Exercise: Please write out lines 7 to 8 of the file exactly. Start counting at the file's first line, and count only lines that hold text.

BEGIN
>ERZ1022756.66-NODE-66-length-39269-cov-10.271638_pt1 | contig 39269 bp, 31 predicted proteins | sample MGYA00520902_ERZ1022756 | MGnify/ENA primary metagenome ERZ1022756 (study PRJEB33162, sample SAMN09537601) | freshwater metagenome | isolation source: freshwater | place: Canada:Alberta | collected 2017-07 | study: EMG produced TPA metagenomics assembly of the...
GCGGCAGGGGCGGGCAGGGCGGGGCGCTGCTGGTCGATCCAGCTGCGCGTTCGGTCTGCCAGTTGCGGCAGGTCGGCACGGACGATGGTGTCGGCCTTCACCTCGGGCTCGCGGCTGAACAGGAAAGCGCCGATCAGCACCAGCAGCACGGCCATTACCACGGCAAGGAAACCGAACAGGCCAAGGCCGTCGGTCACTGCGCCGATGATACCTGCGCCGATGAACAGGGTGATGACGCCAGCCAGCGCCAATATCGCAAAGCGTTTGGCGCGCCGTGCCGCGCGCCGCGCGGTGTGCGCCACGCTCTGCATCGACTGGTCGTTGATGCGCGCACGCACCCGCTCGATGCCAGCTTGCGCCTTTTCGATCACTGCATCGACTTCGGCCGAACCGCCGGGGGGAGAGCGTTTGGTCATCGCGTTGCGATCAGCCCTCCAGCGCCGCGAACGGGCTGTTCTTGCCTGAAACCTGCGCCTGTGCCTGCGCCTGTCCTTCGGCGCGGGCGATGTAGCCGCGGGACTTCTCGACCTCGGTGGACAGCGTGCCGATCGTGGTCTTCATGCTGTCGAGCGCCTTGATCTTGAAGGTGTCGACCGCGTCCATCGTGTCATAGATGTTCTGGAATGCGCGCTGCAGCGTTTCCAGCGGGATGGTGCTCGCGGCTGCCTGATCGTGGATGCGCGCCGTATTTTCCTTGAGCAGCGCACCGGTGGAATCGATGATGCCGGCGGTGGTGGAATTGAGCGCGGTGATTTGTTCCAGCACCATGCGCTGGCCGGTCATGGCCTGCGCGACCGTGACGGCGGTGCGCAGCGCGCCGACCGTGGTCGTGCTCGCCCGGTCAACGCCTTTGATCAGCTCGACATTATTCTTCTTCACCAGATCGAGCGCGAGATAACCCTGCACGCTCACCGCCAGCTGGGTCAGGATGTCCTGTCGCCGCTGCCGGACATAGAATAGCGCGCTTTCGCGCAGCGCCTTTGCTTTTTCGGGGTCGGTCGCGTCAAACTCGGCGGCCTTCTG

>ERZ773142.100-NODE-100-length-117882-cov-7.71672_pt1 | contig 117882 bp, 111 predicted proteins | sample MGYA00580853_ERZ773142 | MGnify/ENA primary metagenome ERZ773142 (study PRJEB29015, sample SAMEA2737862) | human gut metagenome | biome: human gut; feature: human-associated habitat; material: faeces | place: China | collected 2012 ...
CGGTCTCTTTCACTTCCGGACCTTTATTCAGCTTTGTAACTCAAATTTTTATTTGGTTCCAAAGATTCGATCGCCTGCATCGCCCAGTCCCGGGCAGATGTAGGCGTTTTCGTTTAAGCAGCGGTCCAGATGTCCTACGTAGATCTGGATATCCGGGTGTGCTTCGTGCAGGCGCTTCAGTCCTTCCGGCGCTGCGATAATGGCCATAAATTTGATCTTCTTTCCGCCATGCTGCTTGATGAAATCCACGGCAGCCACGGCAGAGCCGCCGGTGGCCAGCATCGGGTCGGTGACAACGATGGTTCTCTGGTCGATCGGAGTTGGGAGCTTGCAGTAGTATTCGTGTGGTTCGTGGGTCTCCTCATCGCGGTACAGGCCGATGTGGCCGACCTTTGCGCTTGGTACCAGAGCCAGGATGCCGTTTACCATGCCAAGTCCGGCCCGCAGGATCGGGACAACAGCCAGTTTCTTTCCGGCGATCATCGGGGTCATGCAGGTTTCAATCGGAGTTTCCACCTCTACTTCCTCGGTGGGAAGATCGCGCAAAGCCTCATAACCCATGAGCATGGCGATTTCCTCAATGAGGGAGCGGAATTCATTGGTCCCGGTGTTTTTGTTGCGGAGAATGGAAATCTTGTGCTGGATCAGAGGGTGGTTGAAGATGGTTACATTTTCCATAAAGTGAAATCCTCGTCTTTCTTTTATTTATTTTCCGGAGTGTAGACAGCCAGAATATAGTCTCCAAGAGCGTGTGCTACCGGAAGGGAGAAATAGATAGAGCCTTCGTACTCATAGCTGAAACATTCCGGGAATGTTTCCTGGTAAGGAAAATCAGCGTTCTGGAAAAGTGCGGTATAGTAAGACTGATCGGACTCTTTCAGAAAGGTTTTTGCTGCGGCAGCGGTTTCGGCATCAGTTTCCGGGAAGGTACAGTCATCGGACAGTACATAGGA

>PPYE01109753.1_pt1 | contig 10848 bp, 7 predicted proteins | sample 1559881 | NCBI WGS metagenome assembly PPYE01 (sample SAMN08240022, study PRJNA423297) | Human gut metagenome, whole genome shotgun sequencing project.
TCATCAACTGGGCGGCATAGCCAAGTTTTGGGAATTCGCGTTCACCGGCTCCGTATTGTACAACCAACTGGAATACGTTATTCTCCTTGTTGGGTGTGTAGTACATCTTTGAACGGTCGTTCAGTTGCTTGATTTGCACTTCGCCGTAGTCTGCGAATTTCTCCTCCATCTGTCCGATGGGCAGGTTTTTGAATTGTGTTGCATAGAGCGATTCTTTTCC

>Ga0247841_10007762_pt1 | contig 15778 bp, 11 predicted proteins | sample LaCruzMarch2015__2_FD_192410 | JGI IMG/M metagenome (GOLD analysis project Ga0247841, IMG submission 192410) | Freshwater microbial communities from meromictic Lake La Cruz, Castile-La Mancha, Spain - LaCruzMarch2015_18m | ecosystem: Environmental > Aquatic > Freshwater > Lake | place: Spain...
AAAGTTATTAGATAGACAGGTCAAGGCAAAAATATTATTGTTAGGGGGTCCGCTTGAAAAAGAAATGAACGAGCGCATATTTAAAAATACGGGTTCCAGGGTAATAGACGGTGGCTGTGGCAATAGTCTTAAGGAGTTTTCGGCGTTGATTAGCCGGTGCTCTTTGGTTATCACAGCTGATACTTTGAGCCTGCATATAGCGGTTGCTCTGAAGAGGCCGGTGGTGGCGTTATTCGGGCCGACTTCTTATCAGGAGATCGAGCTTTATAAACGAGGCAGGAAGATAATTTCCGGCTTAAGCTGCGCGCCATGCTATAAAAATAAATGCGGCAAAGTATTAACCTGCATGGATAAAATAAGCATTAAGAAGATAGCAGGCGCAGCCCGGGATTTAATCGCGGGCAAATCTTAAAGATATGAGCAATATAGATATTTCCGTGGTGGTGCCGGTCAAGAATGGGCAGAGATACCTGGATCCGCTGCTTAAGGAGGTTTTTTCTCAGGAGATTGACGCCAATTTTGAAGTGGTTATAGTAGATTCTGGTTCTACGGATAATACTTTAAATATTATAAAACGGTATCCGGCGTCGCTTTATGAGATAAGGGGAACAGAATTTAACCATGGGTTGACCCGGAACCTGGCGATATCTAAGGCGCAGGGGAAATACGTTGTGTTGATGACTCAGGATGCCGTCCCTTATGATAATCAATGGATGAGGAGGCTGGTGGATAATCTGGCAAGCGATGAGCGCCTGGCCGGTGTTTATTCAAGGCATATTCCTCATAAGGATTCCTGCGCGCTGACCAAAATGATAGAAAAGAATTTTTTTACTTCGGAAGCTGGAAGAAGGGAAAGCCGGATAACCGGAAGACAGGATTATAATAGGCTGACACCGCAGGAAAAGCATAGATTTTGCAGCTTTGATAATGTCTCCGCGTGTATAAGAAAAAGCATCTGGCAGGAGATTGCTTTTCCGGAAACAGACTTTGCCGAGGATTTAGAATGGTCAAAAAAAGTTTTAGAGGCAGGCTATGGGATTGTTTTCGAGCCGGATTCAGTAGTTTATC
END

>Ga0247841_10007762_pt1 | contig 15778 bp, 11 predicted proteins | sample LaCruzMarch2015__2_FD_192410 | JGI IMG/M metagenome (GOLD analysis project Ga0247841, IMG submission 192410) | Freshwater microbial communities from meromictic Lake La Cruz, Castile-La Mancha, Spain - LaCruzMarch2015_18m | ecosystem: Environmental > Aquatic > Freshwater > Lake | place: Spain...
AAAGTTATTAGATAGACAGGTCAAGGCAAAAATATTATTGTTAGGGGGTCCGCTTGAAAAAGAAATGAACGAGCGCATATTTAAAAATACGGGTTCCAGGGTAATAGACGGTGGCTGTGGCAATAGTCTTAAGGAGTTTTCGGCGTTGATTAGCCGGTGCTCTTTGGTTATCACAGCTGATACTTTGAGCCTGCATATAGCGGTTGCTCTGAAGAGGCCGGTGGTGGCGTTATTCGGGCCGACTTCTTATCAGGAGATCGAGCTTTATAAACGAGGCAGGAAGATAATTTCCGGCTTAAGCTGCGCGCCATGCTATAAAAATAAATGCGGCAAAGTATTAACCTGCATGGATAAAATAAGCATTAAGAAGATAGCAGGCGCAGCCCGGGATTTAATCGCGGGCAAATCTTAAAGATATGAGCAATATAGATATTTCCGTGGTGGTGCCGGTCAAGAATGGGCAGAGATACCTGGATCCGCTGCTTAAGGAGGTTTTTTCTCAGGAGATTGACGCCAATTTTGAAGTGGTTATAGTAGATTCTGGTTCTACGGATAATACTTTAAATATTATAAAACGGTATCCGGCGTCGCTTTATGAGATAAGGGGAACAGAATTTAACCATGGGTTGACCCGGAACCTGGCGATATCTAAGGCGCAGGGGAAATACGTTGTGTTGATGACTCAGGATGCCGTCCCTTATGATAATCAATGGATGAGGAGGCTGGTGGATAATCTGGCAAGCGATGAGCGCCTGGCCGGTGTTTATTCAAGGCATATTCCTCATAAGGATTCCTGCGCGCTGACCAAAATGATAGAAAAGAATTTTTTTACTTCGGAAGCTGGAAGAAGGGAAAGCCGGATAACCGGAAGACAGGATTATAATAGGCTGACACCGCAGGAAAAGCATAGATTTTGCAGCTTTGATAATGTCTCCGCGTGTATAAGAAAAAGCATCTGGCAGGAGATTGCTTTTCCGGAAACAGACTTTGCCGAGGATTTAGAATGGTCAAAAAAAGTTTTAGAGGCAGGCTATGGGATTGTTTTCGAGCCGGATTCAGTAGTTTATC